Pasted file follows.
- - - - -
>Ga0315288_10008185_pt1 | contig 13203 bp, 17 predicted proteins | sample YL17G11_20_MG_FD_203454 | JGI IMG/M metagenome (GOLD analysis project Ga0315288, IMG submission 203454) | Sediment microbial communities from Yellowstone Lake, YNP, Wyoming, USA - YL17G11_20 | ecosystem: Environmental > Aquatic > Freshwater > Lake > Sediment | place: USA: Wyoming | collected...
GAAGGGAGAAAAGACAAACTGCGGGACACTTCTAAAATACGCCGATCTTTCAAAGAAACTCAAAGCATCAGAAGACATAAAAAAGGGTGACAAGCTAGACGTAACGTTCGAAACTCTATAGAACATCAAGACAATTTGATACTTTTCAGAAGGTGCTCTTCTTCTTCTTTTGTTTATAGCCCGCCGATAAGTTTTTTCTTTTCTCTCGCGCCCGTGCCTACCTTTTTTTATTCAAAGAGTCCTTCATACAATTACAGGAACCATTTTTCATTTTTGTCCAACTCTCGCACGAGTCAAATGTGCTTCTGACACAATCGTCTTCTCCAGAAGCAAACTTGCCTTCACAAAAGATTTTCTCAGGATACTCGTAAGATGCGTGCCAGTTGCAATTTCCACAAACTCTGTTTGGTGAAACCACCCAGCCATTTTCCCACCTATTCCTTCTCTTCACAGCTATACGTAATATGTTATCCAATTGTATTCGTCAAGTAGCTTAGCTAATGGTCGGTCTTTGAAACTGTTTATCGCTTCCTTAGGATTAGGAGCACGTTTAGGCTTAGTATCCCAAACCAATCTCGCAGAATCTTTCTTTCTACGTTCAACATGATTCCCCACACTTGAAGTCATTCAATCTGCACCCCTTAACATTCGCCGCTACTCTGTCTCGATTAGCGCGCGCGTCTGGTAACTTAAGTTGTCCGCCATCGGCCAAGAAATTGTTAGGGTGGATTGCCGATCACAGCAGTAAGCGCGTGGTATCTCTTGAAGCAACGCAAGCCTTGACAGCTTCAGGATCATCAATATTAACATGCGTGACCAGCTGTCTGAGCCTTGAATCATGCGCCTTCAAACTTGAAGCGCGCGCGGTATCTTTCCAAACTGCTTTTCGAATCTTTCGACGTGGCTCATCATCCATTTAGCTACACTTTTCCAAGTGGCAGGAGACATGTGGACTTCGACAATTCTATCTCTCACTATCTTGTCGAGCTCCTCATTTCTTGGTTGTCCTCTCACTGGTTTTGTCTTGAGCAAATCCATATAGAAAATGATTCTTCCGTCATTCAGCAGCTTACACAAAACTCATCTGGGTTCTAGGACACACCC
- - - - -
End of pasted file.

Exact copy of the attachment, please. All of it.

>Ga0315288_10008185_pt1 | contig 13203 bp, 17 predicted proteins | sample YL17G11_20_MG_FD_203454 | JGI IMG/M metagenome (GOLD analysis project Ga0315288, IMG submission 203454) | Sediment microbial communities from Yellowstone Lake, YNP, Wyoming, USA - YL17G11_20 | ecosystem: Environmental > Aquatic > Freshwater > Lake > Sediment | place: USA: Wyoming | collected...
GAAGGGAGAAAAGACAAACTGCGGGACACTTCTAAAATACGCCGATCTTTCAAAGAAACTCAAAGCATCAGAAGACATAAAAAAGGGTGACAAGCTAGACGTAACGTTCGAAACTCTATAGAACATCAAGACAATTTGATACTTTTCAGAAGGTGCTCTTCTTCTTCTTTTGTTTATAGCCCGCCGATAAGTTTTTTCTTTTCTCTCGCGCCCGTGCCTACCTTTTTTTATTCAAAGAGTCCTTCATACAATTACAGGAACCATTTTTCATTTTTGTCCAACTCTCGCACGAGTCAAATGTGCTTCTGACACAATCGTCTTCTCCAGAAGCAAACTTGCCTTCACAAAAGATTTTCTCAGGATACTCGTAAGATGCGTGCCAGTTGCAATTTCCACAAACTCTGTTTGGTGAAACCACCCAGCCATTTTCCCACCTATTCCTTCTCTTCACAGCTATACGTAATATGTTATCCAATTGTATTCGTCAAGTAGCTTAGCTAATGGTCGGTCTTTGAAACTGTTTATCGCTTCCTTAGGATTAGGAGCACGTTTAGGCTTAGTATCCCAAACCAATCTCGCAGAATCTTTCTTTCTACGTTCAACATGATTCCCCACACTTGAAGTCATTCAATCTGCACCCCTTAACATTCGCCGCTACTCTGTCTCGATTAGCGCGCGCGTCTGGTAACTTAAGTTGTCCGCCATCGGCCAAGAAATTGTTAGGGTGGATTGCCGATCACAGCAGTAAGCGCGTGGTATCTCTTGAAGCAACGCAAGCCTTGACAGCTTCAGGATCATCAATATTAACATGCGTGACCAGCTGTCTGAGCCTTGAATCATGCGCCTTCAAACTTGAAGCGCGCGCGGTATCTTTCCAAACTGCTTTTCGAATCTTTCGACGTGGCTCATCATCCATTTAGCTACACTTTTCCAAGTGGCAGGAGACATGTGGACTTCGACAATTCTATCTCTCACTATCTTGTCGAGCTCCTCATTTCTTGGTTGTCCTCTCACTGGTTTTGTCTTGAGCAAATCCATATAGAAAATGATTCTTCCGTCATTCAGCAGCTTACACAAAACTCATCTGGGTTCTAGGACACACCC